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Valiant Women in War and Exile: Thirty-Eight True Storiesby Sally Hayton-Keeva
Synopses & Reviews
"Listening to the women in this book speak, I realized I was hearing stories that were not about heroism and power and glory, but about the 'little things' that have less to do with war than with the human condition. Women...tell war stories that are not separated from the rest of their physical and emotional lives; war is part of the fabric of living. War is not suspended in time, something outside a woman?s experience of life; it is part of life, woven into all the rest."
So says Sally Hayton-Keeva in her introduction to Valiant Women in War and Exile, a re-publication by Washington State University Press. This timeless collection of women's personal accounts poses powerful questions particularly relevant today. The stories come from women with diverse political loyalties and range from pre-World War I Europe to Central America in the 1980s. They are told by women in combat, social workers in refugee camps, nuns and nurses; but also by mothers, daughters, and wives who have been victims, survivors, and leaders by women who took active coommand of their lives, dealt with grief, terror, and loss, and did what had to be done.
Book News Annotation:
Presents 38 original personal accounts of their wartime experiences in battle, at home, and dealing with the aftermath of war, by women with diverse political loyalties and in diverse geopolitical contexts from pre-WWI Europe to Central America in the 1980s. Originally published by City Lights Books, 1987. Annotation (c)2003 Book News, Inc., Portland, OR (booknews.com)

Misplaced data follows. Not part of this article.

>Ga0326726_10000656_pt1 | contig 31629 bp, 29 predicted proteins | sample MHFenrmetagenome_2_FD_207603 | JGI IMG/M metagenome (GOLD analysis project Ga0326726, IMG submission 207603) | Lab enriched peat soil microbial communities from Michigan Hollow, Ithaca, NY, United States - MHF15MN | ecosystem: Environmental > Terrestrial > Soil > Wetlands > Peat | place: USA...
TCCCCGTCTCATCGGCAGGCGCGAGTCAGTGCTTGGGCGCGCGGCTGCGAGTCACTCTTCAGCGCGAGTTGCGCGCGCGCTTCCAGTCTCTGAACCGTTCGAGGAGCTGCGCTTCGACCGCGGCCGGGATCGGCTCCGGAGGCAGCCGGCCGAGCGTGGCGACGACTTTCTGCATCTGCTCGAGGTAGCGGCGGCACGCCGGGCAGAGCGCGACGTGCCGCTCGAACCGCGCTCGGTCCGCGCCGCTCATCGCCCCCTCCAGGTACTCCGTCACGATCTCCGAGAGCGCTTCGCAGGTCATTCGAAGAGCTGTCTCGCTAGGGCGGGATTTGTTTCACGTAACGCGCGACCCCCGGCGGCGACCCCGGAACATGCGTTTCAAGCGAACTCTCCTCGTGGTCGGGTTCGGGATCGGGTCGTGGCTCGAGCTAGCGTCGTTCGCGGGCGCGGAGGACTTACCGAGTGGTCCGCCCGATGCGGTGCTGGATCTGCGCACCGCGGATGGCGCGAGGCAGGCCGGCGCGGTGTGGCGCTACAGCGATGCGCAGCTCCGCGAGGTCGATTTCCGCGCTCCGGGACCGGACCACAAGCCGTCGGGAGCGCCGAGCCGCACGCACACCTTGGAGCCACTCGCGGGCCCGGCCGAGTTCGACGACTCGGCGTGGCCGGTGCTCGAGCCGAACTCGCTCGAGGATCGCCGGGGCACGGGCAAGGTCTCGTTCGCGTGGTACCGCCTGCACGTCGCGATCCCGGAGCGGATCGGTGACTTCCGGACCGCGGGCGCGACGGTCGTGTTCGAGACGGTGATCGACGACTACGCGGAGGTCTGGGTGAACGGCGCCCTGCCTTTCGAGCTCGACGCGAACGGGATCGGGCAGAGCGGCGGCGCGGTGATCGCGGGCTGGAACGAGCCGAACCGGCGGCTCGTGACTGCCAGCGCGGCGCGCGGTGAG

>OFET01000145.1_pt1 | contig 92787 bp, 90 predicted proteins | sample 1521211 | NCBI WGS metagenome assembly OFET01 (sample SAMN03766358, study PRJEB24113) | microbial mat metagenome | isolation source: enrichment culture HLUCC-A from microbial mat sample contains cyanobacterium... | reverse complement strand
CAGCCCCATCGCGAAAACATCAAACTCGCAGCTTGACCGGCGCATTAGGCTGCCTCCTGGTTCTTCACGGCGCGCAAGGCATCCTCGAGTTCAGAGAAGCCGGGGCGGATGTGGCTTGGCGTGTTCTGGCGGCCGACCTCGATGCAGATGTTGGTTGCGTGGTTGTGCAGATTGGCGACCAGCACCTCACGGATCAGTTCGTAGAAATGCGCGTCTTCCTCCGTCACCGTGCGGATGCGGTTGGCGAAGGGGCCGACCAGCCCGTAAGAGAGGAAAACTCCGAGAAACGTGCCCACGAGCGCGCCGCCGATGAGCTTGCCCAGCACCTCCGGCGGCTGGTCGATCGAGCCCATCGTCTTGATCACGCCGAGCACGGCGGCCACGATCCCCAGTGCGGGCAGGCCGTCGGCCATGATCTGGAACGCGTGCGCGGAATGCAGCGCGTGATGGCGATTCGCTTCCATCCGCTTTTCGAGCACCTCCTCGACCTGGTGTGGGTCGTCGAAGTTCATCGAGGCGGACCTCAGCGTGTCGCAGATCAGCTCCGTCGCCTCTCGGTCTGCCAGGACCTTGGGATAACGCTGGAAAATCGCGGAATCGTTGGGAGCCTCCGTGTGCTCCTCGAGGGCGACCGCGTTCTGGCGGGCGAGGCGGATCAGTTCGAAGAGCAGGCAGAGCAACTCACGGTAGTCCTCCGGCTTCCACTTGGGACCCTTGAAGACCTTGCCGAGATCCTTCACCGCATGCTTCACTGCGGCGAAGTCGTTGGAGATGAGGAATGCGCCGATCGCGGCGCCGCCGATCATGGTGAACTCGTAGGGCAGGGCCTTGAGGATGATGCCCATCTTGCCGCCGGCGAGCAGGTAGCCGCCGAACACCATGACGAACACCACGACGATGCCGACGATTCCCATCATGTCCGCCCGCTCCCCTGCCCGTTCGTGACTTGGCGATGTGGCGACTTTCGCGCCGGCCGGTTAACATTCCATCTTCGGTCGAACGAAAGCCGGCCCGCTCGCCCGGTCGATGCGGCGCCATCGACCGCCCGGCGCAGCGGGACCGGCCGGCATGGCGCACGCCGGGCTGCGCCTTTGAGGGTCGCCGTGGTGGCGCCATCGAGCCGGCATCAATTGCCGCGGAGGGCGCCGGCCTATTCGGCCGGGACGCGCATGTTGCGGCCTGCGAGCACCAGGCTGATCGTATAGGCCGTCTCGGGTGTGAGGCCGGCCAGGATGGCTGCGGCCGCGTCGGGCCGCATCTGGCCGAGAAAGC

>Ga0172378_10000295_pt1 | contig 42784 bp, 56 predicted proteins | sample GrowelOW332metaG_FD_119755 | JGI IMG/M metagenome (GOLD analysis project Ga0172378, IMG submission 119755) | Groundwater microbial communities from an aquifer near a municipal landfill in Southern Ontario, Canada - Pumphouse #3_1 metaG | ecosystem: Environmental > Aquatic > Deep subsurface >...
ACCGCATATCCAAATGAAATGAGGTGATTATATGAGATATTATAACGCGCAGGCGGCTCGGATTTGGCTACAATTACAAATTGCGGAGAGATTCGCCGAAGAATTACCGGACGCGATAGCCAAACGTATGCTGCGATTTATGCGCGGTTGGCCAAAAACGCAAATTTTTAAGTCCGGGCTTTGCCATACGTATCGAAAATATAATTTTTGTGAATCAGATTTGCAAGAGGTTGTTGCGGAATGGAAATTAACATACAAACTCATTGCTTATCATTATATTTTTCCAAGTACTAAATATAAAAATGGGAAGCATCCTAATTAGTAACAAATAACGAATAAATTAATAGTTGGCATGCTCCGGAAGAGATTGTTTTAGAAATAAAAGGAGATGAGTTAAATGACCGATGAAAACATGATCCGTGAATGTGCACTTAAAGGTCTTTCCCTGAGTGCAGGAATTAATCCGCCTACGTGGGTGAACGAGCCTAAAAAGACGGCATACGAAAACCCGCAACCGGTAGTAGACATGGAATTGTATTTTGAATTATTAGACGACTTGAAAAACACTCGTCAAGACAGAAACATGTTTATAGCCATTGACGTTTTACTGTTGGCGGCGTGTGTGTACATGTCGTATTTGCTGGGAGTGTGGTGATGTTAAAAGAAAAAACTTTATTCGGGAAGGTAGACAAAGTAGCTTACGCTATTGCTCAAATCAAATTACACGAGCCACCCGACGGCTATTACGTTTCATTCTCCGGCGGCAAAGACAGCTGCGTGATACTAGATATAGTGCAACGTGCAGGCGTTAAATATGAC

First published in 1987, this profoundly moving collection of women's personal stories crosses political and cultural boundaries, and includes every major war from pre-World War I Europe to the jungles of Central America in the 1980s. With her new introduction, Hayton-Keeva connects the book's poignant testimonies to contemporary issues of war, and describes a voice distinctively different from the traditional experience of men at war: "War is not suspended in time, something outside a woman's experience of life; it is part of life, woven into all the rest." These mothers, daughters, sisters, and wives endured concentration camps, atomic bombs, homeland invasions, terrorism, and guerilla warfare. As nurses, nuns, social workers, soldiers, prisoners, spies, or snipers, they took active command of their lives and did what had to be done. Their accounts convey the lifelong physical, emotional, and spiritual impact of grief, terror, and loss, and reveal that for women, war is not about glory and camaraderie and heroism, but about the quiet valor born of individual suffering and triumph over adversity.
Includes bibliographical references (p. [216-217]).
About the Author
Sally Hayton-Keeva lives with her husband Joseph in Coupeville, Washington. She is the daughter of a World War II medic.
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